Is the N scale now more popular than HO?

JimInMichigan Mar 8, 2014

  1. JimInMichigan

    JimInMichigan TrainBoard Member

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    Every time I visit the forum, I see 5-6 times more people reading the N scale section than those reading the HO section. I looked in the forsale section, and seen many more N scale items than HO.

    Why is this? The models don't seem as detailed as the HO, to me at least. The cost is about the same for Loco's ( HO vs N ) from what I have seen. I read here that adding a sound chip isn't too easy either. I've also heard the sound isn't as nice as the HO as well. I've also been told N scale has more derail problems due to track size. So whats the attraction? Because of the space savings on the layout table size?
     
  2. Ike the BN Freak

    Ike the BN Freak TrainBoard Member

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    N scale can be just as well, if not more, detailed than HO. Cost is not the same, an N scale loco is around $100 MSRP, where the equivalent HO unit is over $200. Sound isn't everything, in fact most modelers I know don't even like the sound. I for one don't, but mostly because most modelers seem to leave the volume at full volume, and it sounds awful, and for me, it eventually causes me a headache. I've had no more derails in N than I did when I was in HO. Derails, are caused by track work, or shoddy maintenance of equipment, not the size of the trains.

    As for myself, the reason I chose N over HO, I can run prototype length trains on a layout. I can also have scenery dominate the trains, so the trains are running through scenery vs the train is there with a little scenery on the sides. Not saying all HO layouts are this way, but for an example, a 12in wide shelf layout, in N represents 160ft, in HO is 87ft.

    As for why on this forum, heard that it started off with mostly N scalers and because of that, that is why there are more of us.
     
  3. YoHo

    YoHo TrainBoard Supporter

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    It is more popular here. That is not true universally. I know a number of other sites that are heavily HO. I think this site just grew up with a stronger n scale focus. Plus fully half those threads are complaining about this or that manufacturer.
     
  4. Metro Red Line

    Metro Red Line TrainBoard Member

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    You know, there was once a time when N was more expensive than HO -- 1.5 to 3x the cost for the equivalent model -- and the quality of N was laughable compared to what comes out today. I should know, because I was always sort of itching to go to N scale, but was sort of hesitant to do it since the quality of the trains wasn't good enough for me, and not many models that I wanted were available (this was around 1980s-1990s).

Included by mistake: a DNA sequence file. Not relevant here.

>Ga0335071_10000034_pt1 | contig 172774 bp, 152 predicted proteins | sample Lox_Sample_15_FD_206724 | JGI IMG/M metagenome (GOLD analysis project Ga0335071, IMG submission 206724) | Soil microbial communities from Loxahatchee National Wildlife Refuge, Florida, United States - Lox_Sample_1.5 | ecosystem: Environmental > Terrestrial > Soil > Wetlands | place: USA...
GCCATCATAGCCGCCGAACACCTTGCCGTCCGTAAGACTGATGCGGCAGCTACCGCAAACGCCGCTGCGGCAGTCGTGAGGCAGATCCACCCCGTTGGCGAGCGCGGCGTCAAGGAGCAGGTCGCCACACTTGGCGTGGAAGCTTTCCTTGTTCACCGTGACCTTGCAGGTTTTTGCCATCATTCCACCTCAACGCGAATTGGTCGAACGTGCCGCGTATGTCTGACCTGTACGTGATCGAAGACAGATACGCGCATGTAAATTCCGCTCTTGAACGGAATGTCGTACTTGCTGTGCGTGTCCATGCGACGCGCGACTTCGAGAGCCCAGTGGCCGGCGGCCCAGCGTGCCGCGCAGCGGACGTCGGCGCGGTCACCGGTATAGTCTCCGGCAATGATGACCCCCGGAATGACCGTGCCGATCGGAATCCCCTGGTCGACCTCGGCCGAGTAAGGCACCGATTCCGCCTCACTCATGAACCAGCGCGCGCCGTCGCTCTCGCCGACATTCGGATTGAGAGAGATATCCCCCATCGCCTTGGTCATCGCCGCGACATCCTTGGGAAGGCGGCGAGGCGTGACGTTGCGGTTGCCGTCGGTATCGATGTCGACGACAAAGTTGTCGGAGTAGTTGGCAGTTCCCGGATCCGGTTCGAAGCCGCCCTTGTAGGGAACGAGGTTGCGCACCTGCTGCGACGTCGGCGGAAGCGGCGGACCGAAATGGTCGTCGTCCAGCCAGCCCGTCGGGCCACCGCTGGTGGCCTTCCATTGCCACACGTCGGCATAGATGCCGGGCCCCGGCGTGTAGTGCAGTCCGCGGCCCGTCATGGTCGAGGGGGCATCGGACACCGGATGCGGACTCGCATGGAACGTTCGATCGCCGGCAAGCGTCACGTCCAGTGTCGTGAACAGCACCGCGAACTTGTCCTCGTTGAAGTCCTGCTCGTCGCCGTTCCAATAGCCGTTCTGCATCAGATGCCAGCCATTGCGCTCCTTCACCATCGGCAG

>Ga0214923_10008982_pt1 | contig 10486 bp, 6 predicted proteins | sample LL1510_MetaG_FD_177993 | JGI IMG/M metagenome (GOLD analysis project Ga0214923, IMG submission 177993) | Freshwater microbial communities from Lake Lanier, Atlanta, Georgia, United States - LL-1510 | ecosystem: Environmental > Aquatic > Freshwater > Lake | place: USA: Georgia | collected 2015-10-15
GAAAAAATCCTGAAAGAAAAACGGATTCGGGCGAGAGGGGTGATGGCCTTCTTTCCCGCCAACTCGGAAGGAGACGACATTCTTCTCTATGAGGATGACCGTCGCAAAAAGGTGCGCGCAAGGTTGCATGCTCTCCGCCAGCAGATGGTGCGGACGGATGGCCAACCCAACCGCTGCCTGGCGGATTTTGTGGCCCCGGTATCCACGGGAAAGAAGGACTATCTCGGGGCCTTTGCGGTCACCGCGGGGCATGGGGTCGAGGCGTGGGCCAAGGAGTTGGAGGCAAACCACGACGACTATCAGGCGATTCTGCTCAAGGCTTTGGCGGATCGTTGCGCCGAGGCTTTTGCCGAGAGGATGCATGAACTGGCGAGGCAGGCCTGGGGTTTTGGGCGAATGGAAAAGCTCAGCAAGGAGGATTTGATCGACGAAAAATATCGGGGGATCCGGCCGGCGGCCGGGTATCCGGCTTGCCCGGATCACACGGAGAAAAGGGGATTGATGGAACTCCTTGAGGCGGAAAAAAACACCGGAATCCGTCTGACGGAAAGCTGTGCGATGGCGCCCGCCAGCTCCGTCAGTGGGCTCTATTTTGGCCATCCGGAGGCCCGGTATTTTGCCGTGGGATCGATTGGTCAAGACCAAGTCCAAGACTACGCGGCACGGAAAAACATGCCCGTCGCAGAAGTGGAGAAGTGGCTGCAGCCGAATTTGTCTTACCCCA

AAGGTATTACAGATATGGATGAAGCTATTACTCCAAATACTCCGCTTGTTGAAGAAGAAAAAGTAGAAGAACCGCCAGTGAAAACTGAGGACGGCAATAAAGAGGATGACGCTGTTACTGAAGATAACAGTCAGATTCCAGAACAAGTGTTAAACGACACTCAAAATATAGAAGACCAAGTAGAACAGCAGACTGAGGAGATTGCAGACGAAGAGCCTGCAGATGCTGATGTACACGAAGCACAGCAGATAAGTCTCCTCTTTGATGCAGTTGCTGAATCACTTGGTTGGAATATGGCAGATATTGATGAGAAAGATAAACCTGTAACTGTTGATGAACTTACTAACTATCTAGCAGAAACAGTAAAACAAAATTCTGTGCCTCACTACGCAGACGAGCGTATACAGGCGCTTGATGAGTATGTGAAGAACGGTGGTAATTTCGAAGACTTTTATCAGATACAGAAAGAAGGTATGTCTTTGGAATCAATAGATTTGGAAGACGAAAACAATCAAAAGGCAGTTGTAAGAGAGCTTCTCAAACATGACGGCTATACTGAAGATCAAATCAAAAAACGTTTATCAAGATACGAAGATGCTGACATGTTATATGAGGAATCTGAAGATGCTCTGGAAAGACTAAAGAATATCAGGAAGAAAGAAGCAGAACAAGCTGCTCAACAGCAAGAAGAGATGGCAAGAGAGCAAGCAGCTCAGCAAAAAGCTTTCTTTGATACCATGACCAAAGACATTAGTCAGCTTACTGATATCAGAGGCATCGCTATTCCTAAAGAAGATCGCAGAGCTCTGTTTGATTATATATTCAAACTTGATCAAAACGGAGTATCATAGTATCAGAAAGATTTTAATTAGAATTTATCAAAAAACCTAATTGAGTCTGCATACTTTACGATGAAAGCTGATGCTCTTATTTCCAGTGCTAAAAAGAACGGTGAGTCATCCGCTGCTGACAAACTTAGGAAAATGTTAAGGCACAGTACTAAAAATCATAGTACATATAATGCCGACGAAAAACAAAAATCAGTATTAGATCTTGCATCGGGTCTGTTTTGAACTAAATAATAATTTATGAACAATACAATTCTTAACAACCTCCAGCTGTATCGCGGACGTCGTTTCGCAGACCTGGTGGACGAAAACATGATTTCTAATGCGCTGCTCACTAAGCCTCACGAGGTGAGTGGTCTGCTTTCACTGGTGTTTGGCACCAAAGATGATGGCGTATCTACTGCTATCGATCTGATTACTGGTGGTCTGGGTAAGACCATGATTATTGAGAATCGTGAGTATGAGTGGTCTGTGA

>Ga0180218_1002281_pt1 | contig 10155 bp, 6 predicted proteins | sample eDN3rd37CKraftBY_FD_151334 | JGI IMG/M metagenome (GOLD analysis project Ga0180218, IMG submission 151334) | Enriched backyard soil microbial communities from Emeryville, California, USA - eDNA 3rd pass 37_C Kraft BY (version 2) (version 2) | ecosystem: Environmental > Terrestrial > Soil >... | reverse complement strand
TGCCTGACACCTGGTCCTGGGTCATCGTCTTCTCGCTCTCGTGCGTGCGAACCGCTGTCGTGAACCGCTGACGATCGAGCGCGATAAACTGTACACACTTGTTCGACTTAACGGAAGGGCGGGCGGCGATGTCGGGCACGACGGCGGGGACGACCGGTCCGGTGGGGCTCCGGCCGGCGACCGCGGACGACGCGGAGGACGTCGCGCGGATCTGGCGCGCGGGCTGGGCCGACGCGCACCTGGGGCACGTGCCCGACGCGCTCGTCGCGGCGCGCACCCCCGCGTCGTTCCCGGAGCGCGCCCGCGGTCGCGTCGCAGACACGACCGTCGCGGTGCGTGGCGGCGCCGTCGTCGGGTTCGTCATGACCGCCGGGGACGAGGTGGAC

I was an HO scaler for around 30 years until I got increasingly frustrated that the 18" radius curves on my layout wouldn't allow me to run the big, long modern rolling stock I wanted to run. So I dismantled my layout, sold my HO collection at a few train shows and started to build up an N scale collection. I must say I'm very happy with N scale, I can run the long locos and rolling stock and not be frustrated. 18" radius in N scale is like 30+" radius in HO scale, and I was always envious of HO modelers who had 30+" radius curves on their layouts. And when I did convert to N, it was great timing, since a lot of the equipment I wanted was either out or starting to come out, and things like metal wheelsets, prototypical ride height for cars, body-mounted couplers and the extinction of Rapidos erased all my complaints about N. I absolutely refuse to buy any N scale model made before 1990. In N I can run long trains and have a great deal of scenery, especially in the space that have. I'd never go back to HO, even if I did have the space, it just feels so huge and obtuse to me now (I wouldn't mind doing a traction layout in HO though, but for the modern mainline trains I prefer to model, N is the way to go).

    I still think HO is more popular than N, demographics-wise, BUT I tend to see that for people starting the hobby at this time, more people are choosing N than HO. It's sort of a reflection of the times: Homes are getting built smaller, cities are getting denser, and people are more comfortable with electronic gadgets that are smaller than an HO scale 50' boxcar.

    As for derail problems, having modeled in both HO and N, I would say that scale has no bearing on the derailment factor of model trains. And I'm using Code 55 track.

    The reason why you see more N scalers than HO scalers here is that there are other forums for HO scalers to visit (the Model Railroader forums, for example), so they're all there instead of here.
     
  5. SP&S #750

    SP&S #750 TrainBoard Member

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    I used to Play with HO trains, as all I had was an oval and some switches for a passing loop.

    Once I had my own job, after about working for a year I decided I wanted to start Model railroading(this was about April 2012). Kept reading MR, and came to the conclusion N scale was perfect for me. Then I built a simple 2 x 4... no advice, no questions, I literally jumped in.

    Nsane by choice.
     
  6. Jerry M. LaBoda

    Jerry M. LaBoda TrainBoard Supporter

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    I always thought us N-scalers were just too busy shooting the bull to do any actual modeling... [​IMG]
     
  7. SP&S #750

    SP&S #750 TrainBoard Member

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    That's what I said about HO scalers. lol! :closedmouth:
     
  8. John Moore

    John Moore TrainBoard Supporter

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    It is certainly more popular than when I started out in the 1960s. Several factors come to mind one of which is the smaller living spaces as stated earlier. The other is the advent of more variety in rolling stock and locomotives and certainly better running quality. Also the advent of more North American oriented structures. The early years had a lot of European based type structures so you either had to kit bash them or become a scratch builder. Now we have a lot of quality kits and structures that are all geared to this continent. On the other hand though that equipment and those structures have become more expensive and making it a little harder to start out in this scale. HO still has N scale licked hands down in the available variety of motive power, cars, and structures and are cheaper. I literally drool at the various assortment of steam critters and certainly far more regular locos. At some point some of those locos were available in N scale but haven't been available for a long while and probably won't be again while they are still available in the other scales. Catching up maybe some but N scale is far more popular outside this country because of the space limitations. This is still the land of oversized houses and big basements where HO rules. Take a look at Kato and thier far bigger production of stuff geared to the markets outside this country.